Brute In A Suit (Before It Was Cool)

Aston Martin. Few two-word combinations better herald the arrival of something cool. Ever since it's inception in 1913, and the 1947 David Brown takeover, the Gaydon-based manufacturer has been producing some of the coolest cars in automotive history. 

Even though the company was often in financial troubles, one ridiculously charismatic car after another rolled out of the factory. DB5, Vantage, Virage, Vanquish, Rapide: all names that just speak to the imagination.

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But one can argue that one car in particular has been more important to the company than most: the modern-day Vantage.

The name 'Vantage' first appeared on an Aston Martin in the early 1950's, when the company started offering a more powerful version of the DB2. It offered larger carburetors, an improved camshaft and higher compression ratio pistons, boosting the power output from 105 to 125 horsepower.

 The Vantage name came from humble, yet stylish beginnings - much like the brand itself.

The Vantage name came from humble, yet stylish beginnings - much like the brand itself.

The company continued to use the Vantage name in such a way for a good twenty years. In that time the world saw the likes of the DB4, DB5 and DB6 Vantage. That ended in the early 1970's, when the Vantage became its own model.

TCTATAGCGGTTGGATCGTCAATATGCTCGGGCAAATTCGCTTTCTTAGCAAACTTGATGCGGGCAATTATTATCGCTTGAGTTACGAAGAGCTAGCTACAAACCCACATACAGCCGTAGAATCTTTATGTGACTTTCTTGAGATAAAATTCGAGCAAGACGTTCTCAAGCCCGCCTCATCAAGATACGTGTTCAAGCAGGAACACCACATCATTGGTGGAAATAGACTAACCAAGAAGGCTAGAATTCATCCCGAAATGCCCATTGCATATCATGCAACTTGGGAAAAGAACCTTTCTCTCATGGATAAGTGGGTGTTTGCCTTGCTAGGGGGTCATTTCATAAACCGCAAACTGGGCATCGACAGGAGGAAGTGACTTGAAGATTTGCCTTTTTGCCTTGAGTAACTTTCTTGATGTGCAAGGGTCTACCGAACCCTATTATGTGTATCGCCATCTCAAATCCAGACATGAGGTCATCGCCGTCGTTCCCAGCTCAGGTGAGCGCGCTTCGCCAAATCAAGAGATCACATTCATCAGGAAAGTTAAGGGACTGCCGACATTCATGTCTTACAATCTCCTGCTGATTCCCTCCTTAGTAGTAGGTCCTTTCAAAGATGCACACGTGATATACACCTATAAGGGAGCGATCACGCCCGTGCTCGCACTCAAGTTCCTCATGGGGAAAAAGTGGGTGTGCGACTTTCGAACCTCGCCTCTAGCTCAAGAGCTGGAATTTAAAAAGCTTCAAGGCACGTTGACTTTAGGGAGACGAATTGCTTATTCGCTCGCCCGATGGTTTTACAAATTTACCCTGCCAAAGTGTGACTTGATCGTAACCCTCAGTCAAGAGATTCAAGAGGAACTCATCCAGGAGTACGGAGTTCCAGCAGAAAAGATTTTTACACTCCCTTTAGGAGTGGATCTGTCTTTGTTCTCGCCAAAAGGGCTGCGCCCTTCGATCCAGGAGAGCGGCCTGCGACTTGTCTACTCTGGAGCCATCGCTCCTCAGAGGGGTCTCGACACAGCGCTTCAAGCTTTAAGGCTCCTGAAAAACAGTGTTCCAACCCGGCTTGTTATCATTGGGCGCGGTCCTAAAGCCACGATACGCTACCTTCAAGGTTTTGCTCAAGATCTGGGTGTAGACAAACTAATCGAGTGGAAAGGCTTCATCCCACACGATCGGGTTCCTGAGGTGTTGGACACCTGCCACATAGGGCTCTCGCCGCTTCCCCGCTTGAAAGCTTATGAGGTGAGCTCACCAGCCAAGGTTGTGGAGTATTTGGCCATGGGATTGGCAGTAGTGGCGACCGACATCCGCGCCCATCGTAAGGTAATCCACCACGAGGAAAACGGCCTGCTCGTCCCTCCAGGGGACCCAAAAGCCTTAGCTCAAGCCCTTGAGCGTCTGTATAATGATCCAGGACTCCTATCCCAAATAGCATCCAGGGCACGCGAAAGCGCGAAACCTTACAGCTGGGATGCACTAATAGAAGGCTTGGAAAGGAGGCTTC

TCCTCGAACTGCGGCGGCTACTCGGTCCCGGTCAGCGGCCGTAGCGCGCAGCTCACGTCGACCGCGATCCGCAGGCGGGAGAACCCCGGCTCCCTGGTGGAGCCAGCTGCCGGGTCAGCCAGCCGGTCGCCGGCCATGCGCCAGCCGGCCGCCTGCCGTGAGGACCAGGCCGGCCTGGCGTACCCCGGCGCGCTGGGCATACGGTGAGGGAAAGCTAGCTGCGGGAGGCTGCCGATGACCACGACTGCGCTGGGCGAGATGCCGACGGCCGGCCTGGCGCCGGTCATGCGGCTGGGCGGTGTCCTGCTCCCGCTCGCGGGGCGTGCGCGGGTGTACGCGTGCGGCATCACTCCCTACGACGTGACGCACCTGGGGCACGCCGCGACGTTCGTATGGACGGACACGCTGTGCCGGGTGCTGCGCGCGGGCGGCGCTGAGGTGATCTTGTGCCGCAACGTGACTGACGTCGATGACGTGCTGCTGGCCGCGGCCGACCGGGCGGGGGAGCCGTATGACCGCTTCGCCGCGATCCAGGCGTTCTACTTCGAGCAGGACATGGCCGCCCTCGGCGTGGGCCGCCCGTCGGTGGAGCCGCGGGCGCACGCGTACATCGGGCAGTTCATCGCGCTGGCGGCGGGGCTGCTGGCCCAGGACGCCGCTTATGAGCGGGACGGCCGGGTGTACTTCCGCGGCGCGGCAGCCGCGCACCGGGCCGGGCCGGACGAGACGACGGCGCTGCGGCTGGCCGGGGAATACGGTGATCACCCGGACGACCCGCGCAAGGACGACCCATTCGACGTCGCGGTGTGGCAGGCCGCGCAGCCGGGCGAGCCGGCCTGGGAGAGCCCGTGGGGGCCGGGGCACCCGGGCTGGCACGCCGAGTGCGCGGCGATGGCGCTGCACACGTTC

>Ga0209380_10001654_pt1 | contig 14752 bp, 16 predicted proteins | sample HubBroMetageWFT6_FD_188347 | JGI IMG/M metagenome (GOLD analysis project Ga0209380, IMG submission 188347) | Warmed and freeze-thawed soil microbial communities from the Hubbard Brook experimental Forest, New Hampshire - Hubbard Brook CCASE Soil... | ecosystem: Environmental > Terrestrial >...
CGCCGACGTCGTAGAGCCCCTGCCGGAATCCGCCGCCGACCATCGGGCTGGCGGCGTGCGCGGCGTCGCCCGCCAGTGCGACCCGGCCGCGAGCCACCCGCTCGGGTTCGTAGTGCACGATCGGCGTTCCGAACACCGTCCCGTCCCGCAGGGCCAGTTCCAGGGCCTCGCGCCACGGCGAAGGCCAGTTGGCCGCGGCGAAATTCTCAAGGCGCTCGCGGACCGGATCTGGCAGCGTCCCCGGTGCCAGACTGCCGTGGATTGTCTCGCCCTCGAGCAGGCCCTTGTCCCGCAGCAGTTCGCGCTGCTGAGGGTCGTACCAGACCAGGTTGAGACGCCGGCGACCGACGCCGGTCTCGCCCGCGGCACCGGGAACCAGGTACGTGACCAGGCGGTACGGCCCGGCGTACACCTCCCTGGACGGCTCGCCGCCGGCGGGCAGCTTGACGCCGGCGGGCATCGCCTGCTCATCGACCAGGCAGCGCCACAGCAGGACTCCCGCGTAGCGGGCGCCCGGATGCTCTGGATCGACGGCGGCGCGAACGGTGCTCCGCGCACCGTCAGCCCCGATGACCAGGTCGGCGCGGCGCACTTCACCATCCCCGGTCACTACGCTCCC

The little-known 1972 Vantage marked the first time Aston Martin referred to the Vantage as a sepate model. Only 71 were built.

The little-known 1972 Vantage marked the first time Aston Martin referred to the Vantage as a sepate model. Only 71 were built.

After 1972, the Vantage officially became known as a model, and not as a performance version. This changed again in the mid 90's, with the Vantage name this time marking the performance version of the 1989 Virage. 

 Between 1993 and 2000, 'Vantage' was once again used to indicate a high-performance version, this time of the Virage, later known as V8 Coupe.

Between 1993 and 2000, 'Vantage' was once again used to indicate a high-performance version, this time of the Virage, later known as V8 Coupe.

After the Virage adventure, the Vantage name would pop up once more, as the more powerful sibling to the underappreciated DB7, before finally growing its own wings in the early 2000s.

 The AMV8 concept car was shown to the world at the 2003 North American International Autoshow (NAIAS)

The AMV8 concept car was shown to the world at the 2003 North American International Autoshow (NAIAS)

In 2005, the illustrious Vantage name was given to the production version of the AMV8 concept, and became known as the baby-Aston we all know and love. The original car was powered by 4.3L N/A V8 producing 380 hp. This was the engine present in the particular car that I drove. The engine was coupled with a Sportshift sequential gearbox.

 The heart of the V8 Vantage.

The heart of the V8 Vantage.

Every car you drive comes with its own prejudices, and the Vantage is certainly not an exception to that rule. I expected it to be a restrained, comfortable cruiser with a fairly large amount of comfort. And while some of that is certainly true, I was definitely proven wrong on more than one occasion.